Saturday, January 29, 2011

Mr. Joseph

*Just so I won't forget: Yesterday was my late Grandpa C's 103rd birthday. Happy Birthday, Grandpa.

Yesterday, I spent about three hours looking through the house in every nook and cranny you can imagine for two boxes of my mother's pain patches. She would hide them from us, and then we would find them and hide them from her. Last time, I think I hid them from her. But I cannot find them ANYWHERE. This led me to believe that she must have re-found them and taken them with her, but when I called and told them to look among her things, they could not find them either. So, Matt is heading up there now with one of the fifty or so lower mg patches we *did* find. It will work-- we think the patches are mostly psychological in benefit anyway. Her pain doctors told her that they wouldn't up her meds anymore without a psychiatric evaluation.

While I was searching, I found myself singing over and over again, "Children, don't let your parents grow up to hoarders." I cleaned out a dresser with nine drawers full of socks. I have three white garbage bags of socks ready to take to the DI (Deseret Industries-- the Mormon Salvation Army). And she asked me to take her to Sears to buy socks every day she was here with me. On the last day, I pointed to the dresser and said, "Have at it." And then had to hear that those were MEN's socks, and her feet are swollen so HER socks don't fit. I told her her feet don't know the difference, and that she just said her feet are swollen. She said, "Well, I know they're just SOCKS to you, but they aren't just socks to ME."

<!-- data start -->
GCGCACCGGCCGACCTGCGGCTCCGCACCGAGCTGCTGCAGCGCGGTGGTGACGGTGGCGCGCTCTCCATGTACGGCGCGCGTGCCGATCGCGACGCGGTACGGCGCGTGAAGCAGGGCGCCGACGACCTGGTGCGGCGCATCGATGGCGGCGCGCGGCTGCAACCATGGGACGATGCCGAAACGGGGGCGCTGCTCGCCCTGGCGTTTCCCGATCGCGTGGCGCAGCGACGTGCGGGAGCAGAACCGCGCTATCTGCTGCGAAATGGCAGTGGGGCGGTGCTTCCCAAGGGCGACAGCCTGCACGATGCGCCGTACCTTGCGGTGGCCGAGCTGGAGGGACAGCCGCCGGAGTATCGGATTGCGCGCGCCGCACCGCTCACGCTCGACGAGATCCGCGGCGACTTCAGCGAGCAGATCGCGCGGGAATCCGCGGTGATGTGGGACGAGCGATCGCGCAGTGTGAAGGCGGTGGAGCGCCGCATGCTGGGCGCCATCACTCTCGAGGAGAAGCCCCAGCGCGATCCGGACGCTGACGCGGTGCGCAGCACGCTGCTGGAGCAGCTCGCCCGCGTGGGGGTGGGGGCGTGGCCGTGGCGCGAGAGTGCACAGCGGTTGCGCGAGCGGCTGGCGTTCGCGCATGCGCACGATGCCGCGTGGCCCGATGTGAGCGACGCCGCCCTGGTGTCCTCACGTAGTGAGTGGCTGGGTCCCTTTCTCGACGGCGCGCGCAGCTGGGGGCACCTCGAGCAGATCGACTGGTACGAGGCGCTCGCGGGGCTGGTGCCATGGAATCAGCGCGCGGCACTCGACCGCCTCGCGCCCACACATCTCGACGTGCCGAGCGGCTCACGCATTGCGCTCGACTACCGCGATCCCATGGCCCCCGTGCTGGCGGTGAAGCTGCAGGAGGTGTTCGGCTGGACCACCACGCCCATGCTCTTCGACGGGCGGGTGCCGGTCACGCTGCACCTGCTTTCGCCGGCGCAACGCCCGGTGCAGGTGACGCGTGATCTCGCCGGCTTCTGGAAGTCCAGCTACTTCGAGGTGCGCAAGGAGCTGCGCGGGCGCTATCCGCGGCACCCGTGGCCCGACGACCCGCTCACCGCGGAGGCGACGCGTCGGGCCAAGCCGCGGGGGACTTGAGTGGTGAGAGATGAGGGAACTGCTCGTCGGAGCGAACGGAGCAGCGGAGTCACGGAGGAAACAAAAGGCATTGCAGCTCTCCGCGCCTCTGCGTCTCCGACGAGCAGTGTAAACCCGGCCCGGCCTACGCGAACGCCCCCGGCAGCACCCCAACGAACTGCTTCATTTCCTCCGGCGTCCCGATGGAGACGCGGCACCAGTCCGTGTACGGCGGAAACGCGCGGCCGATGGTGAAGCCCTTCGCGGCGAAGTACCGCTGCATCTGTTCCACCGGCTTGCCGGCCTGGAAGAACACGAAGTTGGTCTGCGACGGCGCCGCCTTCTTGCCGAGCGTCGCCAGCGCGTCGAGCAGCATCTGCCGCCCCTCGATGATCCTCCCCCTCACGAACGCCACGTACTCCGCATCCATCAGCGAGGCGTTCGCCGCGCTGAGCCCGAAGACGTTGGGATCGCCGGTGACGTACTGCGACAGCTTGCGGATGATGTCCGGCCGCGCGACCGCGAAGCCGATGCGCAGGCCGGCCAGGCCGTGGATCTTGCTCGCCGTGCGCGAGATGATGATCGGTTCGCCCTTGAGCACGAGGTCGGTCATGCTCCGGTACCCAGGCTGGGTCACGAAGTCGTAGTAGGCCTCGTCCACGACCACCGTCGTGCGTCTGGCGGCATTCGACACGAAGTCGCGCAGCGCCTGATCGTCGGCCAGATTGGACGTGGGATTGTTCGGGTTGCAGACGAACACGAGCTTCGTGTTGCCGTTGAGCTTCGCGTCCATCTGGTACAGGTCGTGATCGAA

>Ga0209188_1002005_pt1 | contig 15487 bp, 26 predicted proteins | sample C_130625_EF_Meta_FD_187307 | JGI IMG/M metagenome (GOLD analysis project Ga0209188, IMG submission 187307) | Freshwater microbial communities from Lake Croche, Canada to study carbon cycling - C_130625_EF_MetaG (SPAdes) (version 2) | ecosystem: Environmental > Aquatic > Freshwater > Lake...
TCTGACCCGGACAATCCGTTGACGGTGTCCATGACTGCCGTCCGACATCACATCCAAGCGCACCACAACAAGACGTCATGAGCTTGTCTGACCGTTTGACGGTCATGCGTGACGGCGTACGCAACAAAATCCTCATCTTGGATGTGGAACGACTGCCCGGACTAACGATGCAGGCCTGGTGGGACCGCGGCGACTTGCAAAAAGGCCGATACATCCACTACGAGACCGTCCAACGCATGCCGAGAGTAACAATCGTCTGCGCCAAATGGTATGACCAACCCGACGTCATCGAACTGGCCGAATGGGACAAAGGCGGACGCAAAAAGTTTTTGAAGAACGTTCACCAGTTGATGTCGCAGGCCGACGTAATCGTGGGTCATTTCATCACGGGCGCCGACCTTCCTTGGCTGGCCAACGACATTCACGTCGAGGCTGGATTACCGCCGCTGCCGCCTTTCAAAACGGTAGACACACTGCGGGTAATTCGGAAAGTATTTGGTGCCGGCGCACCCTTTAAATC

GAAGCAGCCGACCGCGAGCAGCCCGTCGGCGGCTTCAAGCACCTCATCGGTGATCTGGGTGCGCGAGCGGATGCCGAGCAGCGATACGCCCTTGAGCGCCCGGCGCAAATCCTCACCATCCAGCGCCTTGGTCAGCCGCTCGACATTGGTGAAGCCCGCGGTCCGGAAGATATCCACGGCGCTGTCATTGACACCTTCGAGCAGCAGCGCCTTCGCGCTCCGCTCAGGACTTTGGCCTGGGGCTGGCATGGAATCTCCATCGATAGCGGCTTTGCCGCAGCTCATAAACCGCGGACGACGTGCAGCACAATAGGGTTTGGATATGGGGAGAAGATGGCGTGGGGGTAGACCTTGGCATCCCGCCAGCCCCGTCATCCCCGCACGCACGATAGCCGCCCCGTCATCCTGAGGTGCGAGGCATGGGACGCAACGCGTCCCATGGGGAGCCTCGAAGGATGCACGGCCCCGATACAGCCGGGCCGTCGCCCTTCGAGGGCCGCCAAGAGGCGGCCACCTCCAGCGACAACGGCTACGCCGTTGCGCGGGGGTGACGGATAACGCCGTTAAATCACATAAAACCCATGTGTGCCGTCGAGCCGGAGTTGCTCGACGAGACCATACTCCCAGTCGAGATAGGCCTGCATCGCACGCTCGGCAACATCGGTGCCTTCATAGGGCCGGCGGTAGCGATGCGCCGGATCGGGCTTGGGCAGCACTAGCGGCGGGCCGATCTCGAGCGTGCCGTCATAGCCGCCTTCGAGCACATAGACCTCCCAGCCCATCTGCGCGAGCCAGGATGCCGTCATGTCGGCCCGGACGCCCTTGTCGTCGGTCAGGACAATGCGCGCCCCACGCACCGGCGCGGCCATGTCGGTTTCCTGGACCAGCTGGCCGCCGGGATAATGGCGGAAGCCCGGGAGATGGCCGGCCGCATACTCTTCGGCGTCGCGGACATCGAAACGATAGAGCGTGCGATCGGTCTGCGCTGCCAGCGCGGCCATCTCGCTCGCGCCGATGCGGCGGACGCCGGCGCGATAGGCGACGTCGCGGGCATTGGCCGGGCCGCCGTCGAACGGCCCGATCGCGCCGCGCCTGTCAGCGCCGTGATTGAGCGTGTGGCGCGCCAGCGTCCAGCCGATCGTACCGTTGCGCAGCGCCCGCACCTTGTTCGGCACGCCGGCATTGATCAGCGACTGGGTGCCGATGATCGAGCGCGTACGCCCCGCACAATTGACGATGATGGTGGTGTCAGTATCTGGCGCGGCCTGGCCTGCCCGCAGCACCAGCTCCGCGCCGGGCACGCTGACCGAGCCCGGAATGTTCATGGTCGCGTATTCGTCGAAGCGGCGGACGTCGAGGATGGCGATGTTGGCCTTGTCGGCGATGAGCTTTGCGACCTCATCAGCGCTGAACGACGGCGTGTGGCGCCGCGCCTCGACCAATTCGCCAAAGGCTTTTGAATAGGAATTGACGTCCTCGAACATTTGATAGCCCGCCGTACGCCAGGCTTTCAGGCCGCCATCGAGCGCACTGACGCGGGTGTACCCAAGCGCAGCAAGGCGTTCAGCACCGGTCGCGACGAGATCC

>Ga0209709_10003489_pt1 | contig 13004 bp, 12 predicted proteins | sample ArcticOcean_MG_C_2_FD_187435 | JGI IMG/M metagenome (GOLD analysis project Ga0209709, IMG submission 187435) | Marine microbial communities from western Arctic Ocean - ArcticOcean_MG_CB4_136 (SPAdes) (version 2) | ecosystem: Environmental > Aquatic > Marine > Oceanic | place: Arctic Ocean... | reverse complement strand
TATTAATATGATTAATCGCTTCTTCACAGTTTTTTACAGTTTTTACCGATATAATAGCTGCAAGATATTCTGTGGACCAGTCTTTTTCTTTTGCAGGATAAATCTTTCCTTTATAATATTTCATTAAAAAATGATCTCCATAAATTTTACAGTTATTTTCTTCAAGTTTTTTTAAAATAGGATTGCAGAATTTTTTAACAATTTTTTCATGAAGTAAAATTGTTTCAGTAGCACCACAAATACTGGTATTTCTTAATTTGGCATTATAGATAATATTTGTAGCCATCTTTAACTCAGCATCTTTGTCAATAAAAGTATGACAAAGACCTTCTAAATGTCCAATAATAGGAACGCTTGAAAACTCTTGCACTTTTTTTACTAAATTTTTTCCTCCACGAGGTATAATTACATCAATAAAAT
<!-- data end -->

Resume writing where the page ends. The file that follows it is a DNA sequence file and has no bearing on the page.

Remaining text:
"Mom, they are just socks to every other person on the planet except you."

"I know you hate me."

Blah blah blah blah-dee bullshit. That is something I say a lot.

So, yesterday morning, we had gotten a call about the patches, which prompted the search. I had already cleaned out one of my father's drawers, so I figured we may as well start sorting through everything now, believing it would probably be easier on me emotionally with my father still alive.

That was true and not true. I cried at some of the things he has kept that surprised me-- like his Eagle Scout sash, his parents' rings, his high school class ring. I found an old name tag from his work place in Denver that said "Jenny C___" on it, and that made me cry too.

But another thing that I sort of expected and sort of didn't was that when you finally go through someone's house, you are going to learn all their secrets. You are going to learn things that embarrass you and that you did not want to know.

"I found mom's vibrator."

"Shut up. Really?"

"Don't be ridiculous. That woman never had an orgasm in her whole life."

"Fuck you."

So, I didn't really find a vibrator, but I found other things.